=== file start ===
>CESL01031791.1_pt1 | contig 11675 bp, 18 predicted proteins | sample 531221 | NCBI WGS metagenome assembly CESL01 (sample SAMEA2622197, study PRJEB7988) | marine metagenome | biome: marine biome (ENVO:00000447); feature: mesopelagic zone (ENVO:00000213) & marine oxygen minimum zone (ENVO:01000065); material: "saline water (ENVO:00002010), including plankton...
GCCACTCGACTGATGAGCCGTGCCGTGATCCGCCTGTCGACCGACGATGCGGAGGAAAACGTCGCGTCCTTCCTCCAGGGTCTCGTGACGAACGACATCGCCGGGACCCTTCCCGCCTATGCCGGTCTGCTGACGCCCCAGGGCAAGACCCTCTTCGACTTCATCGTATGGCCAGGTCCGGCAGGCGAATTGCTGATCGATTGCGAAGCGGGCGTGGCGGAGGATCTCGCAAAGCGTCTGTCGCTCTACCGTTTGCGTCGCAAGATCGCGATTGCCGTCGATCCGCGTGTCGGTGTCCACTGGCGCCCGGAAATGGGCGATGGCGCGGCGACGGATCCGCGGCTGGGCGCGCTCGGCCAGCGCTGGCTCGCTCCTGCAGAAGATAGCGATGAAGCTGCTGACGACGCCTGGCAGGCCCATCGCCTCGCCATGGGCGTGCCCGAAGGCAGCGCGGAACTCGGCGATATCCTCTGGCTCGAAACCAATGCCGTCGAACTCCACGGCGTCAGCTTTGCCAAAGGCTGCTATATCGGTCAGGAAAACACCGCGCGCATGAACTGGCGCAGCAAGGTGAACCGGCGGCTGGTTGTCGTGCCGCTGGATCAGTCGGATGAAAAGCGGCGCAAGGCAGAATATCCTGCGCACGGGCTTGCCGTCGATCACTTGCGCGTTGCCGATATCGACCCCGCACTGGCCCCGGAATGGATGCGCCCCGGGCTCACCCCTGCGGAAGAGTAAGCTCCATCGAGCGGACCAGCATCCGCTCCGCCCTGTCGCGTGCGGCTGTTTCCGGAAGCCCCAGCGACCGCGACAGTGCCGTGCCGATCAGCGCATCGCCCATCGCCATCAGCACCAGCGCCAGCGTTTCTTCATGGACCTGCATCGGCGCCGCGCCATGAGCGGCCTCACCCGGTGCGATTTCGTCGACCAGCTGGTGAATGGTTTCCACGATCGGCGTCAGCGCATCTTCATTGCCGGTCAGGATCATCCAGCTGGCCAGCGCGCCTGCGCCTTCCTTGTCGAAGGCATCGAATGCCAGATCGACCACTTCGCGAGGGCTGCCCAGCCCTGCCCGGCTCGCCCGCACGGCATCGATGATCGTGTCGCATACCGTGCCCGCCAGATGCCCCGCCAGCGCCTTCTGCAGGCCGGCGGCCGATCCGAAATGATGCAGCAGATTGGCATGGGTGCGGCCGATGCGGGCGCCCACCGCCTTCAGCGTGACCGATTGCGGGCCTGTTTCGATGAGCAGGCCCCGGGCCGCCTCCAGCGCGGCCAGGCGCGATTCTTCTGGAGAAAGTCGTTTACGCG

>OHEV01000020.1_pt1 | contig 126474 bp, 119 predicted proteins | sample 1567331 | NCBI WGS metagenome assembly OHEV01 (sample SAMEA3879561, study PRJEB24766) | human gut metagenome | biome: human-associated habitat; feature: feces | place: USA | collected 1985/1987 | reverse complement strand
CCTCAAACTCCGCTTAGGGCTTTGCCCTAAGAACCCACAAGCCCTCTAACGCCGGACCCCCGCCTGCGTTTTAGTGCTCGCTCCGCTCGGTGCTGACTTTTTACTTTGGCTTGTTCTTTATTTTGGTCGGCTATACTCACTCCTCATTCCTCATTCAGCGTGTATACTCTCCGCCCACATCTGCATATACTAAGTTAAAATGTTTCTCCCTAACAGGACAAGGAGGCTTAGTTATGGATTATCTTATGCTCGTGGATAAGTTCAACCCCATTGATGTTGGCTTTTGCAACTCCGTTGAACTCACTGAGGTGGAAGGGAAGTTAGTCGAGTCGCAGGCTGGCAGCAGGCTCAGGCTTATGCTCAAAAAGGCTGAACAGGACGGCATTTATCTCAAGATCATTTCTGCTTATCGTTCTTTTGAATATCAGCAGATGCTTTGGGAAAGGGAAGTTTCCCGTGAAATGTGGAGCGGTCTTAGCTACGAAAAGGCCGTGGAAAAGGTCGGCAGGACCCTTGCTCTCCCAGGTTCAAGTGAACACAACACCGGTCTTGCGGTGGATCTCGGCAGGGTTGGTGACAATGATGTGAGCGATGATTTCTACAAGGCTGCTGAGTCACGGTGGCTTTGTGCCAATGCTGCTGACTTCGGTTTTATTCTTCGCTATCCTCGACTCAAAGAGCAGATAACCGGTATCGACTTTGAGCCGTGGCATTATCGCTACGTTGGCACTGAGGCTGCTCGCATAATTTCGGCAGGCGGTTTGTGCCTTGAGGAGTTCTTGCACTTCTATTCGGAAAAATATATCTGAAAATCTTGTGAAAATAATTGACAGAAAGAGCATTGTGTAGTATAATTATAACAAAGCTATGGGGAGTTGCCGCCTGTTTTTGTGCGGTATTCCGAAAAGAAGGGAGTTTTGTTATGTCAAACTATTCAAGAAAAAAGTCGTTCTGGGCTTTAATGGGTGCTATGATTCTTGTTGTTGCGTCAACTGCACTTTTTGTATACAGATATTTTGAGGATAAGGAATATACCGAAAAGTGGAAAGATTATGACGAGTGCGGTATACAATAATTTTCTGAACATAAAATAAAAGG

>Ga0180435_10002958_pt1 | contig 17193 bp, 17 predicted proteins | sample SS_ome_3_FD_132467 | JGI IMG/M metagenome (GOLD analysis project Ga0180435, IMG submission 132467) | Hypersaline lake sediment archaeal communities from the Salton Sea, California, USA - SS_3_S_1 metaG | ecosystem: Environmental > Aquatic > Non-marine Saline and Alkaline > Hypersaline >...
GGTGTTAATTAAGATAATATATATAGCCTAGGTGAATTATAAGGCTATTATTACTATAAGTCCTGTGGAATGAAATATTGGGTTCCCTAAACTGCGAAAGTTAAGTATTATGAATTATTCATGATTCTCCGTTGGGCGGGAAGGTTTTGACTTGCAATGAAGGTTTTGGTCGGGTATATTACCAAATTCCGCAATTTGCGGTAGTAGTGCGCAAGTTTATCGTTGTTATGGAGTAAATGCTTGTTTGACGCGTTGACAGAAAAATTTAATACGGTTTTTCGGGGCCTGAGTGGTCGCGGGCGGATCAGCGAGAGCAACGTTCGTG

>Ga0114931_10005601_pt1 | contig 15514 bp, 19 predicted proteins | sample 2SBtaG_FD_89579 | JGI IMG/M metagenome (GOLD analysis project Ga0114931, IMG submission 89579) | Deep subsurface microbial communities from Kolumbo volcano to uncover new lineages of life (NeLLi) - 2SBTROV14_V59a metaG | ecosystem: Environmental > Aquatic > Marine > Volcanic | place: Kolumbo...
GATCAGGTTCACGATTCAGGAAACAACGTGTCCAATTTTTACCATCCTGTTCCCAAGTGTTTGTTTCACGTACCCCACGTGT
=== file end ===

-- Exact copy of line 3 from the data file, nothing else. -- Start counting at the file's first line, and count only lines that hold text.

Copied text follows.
>OHEV01000020.1_pt1 | contig 126474 bp, 119 predicted proteins | sample 1567331 | NCBI WGS metagenome assembly OHEV01 (sample SAMEA3879561, study PRJEB24766) | human gut metagenome | biome: human-associated habitat; feature: feces | place: USA | collected 1985/1987 | reverse complement strand